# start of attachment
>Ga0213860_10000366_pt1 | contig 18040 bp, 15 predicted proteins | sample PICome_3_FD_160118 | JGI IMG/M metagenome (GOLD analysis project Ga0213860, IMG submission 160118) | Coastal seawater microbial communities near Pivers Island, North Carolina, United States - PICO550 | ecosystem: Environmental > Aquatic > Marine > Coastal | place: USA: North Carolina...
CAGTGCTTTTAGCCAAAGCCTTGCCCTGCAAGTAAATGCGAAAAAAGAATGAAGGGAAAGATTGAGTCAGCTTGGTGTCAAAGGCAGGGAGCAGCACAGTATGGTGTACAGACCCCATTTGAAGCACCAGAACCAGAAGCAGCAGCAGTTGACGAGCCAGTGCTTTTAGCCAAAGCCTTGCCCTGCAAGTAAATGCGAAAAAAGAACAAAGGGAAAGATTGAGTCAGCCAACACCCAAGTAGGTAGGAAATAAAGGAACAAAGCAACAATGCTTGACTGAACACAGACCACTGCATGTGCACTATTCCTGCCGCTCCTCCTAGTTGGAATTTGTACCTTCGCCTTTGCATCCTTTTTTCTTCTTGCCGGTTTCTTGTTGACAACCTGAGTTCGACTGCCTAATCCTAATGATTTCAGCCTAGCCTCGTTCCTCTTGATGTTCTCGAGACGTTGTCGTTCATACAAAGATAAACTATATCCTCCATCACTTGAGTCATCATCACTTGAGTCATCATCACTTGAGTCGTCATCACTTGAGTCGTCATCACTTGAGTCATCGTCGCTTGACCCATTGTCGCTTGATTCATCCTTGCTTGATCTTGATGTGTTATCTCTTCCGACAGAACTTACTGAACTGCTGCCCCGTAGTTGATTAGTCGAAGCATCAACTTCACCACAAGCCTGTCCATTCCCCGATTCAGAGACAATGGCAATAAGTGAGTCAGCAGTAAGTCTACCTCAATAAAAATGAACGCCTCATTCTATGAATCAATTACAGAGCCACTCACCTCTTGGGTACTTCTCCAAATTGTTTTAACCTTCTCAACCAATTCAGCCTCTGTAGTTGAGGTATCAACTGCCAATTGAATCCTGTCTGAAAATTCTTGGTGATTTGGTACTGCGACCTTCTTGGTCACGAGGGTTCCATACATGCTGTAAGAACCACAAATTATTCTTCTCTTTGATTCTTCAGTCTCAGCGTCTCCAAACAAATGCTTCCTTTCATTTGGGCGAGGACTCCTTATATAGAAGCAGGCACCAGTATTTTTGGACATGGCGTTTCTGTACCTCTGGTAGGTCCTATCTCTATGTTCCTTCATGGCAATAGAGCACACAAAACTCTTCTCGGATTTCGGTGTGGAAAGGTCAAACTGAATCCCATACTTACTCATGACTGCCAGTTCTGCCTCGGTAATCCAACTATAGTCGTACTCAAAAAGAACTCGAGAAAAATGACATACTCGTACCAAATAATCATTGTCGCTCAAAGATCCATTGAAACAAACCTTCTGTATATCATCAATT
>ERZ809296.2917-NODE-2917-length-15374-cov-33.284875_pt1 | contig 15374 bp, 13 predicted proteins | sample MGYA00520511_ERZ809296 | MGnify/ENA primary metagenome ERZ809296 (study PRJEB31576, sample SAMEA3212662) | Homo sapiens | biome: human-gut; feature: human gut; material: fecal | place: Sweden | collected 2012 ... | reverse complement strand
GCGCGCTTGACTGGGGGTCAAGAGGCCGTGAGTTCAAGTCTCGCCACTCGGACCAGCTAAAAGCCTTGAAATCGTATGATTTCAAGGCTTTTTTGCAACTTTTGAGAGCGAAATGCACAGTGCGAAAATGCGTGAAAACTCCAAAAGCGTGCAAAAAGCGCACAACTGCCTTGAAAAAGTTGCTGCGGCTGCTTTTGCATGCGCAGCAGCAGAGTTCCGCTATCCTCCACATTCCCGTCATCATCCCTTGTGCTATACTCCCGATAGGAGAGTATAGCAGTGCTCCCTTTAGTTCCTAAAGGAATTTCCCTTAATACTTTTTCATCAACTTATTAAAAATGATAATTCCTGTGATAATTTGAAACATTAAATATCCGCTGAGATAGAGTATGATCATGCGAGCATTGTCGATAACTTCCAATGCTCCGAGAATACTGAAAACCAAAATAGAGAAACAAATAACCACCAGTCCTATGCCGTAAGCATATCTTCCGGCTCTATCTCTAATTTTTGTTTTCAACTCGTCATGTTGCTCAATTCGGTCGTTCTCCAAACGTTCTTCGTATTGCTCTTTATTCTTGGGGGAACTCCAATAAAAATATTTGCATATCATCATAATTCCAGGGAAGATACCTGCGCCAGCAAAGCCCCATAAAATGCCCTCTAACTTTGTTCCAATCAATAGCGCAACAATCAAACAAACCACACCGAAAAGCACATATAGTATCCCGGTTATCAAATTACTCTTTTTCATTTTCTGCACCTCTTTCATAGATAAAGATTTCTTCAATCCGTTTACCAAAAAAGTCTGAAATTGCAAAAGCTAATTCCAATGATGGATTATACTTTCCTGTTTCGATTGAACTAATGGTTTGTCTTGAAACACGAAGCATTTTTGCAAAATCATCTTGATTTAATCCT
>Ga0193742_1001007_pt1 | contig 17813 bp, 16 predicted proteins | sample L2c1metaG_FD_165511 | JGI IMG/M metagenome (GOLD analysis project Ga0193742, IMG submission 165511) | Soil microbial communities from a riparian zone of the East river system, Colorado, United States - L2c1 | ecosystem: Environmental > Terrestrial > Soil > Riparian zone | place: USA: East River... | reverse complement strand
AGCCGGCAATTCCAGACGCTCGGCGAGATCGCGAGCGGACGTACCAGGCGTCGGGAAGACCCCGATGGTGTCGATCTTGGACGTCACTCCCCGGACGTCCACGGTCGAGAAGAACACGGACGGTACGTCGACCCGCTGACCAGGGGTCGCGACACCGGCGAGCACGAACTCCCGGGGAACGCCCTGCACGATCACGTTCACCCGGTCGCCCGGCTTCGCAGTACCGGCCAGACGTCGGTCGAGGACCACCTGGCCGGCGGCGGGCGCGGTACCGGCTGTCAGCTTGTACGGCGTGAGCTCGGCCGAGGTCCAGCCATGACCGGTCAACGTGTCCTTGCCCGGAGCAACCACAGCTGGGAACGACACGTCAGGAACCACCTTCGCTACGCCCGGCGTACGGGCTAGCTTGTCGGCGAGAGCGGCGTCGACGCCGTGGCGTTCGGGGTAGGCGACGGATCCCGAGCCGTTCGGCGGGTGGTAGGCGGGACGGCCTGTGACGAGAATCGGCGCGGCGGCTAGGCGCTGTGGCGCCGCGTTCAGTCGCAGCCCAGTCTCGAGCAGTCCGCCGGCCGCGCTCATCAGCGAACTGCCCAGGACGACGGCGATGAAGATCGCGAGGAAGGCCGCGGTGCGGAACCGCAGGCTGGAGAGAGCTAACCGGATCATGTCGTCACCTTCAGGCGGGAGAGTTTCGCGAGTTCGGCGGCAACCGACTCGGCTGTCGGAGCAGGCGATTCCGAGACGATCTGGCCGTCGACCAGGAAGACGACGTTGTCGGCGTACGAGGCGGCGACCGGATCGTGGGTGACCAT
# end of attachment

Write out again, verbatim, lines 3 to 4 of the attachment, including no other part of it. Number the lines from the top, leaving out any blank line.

>ERZ809296.2917-NODE-2917-length-15374-cov-33.284875_pt1 | contig 15374 bp, 13 predicted proteins | sample MGYA00520511_ERZ809296 | MGnify/ENA primary metagenome ERZ809296 (study PRJEB31576, sample SAMEA3212662) | Homo sapiens | biome: human-gut; feature: human gut; material: fecal | place: Sweden | collected 2012 ... | reverse complement strand
GCGCGCTTGACTGGGGGTCAAGAGGCCGTGAGTTCAAGTCTCGCCACTCGGACCAGCTAAAAGCCTTGAAATCGTATGATTTCAAGGCTTTTTTGCAACTTTTGAGAGCGAAATGCACAGTGCGAAAATGCGTGAAAACTCCAAAAGCGTGCAAAAAGCGCACAACTGCCTTGAAAAAGTTGCTGCGGCTGCTTTTGCATGCGCAGCAGCAGAGTTCCGCTATCCTCCACATTCCCGTCATCATCCCTTGTGCTATACTCCCGATAGGAGAGTATAGCAGTGCTCCCTTTAGTTCCTAAAGGAATTTCCCTTAATACTTTTTCATCAACTTATTAAAAATGATAATTCCTGTGATAATTTGAAACATTAAATATCCGCTGAGATAGAGTATGATCATGCGAGCATTGTCGATAACTTCCAATGCTCCGAGAATACTGAAAACCAAAATAGAGAAACAAATAACCACCAGTCCTATGCCGTAAGCATATCTTCCGGCTCTATCTCTAATTTTTGTTTTCAACTCGTCATGTTGCTCAATTCGGTCGTTCTCCAAACGTTCTTCGTATTGCTCTTTATTCTTGGGGGAACTCCAATAAAAATATTTGCATATCATCATAATTCCAGGGAAGATACCTGCGCCAGCAAAGCCCCATAAAATGCCCTCTAACTTTGTTCCAATCAATAGCGCAACAATCAAACAAACCACACCGAAAAGCACATATAGTATCCCGGTTATCAAATTACTCTTTTTCATTTTCTGCACCTCTTTCATAGATAAAGATTTCTTCAATCCGTTTACCAAAAAAGTCTGAAATTGCAAAAGCTAATTCCAATGATGGATTATACTTTCCTGTTTCGATTGAACTAATGGTTTGTCTTGAAACACGAAGCATTTTTGCAAAATCATCTTGATTTAATCCT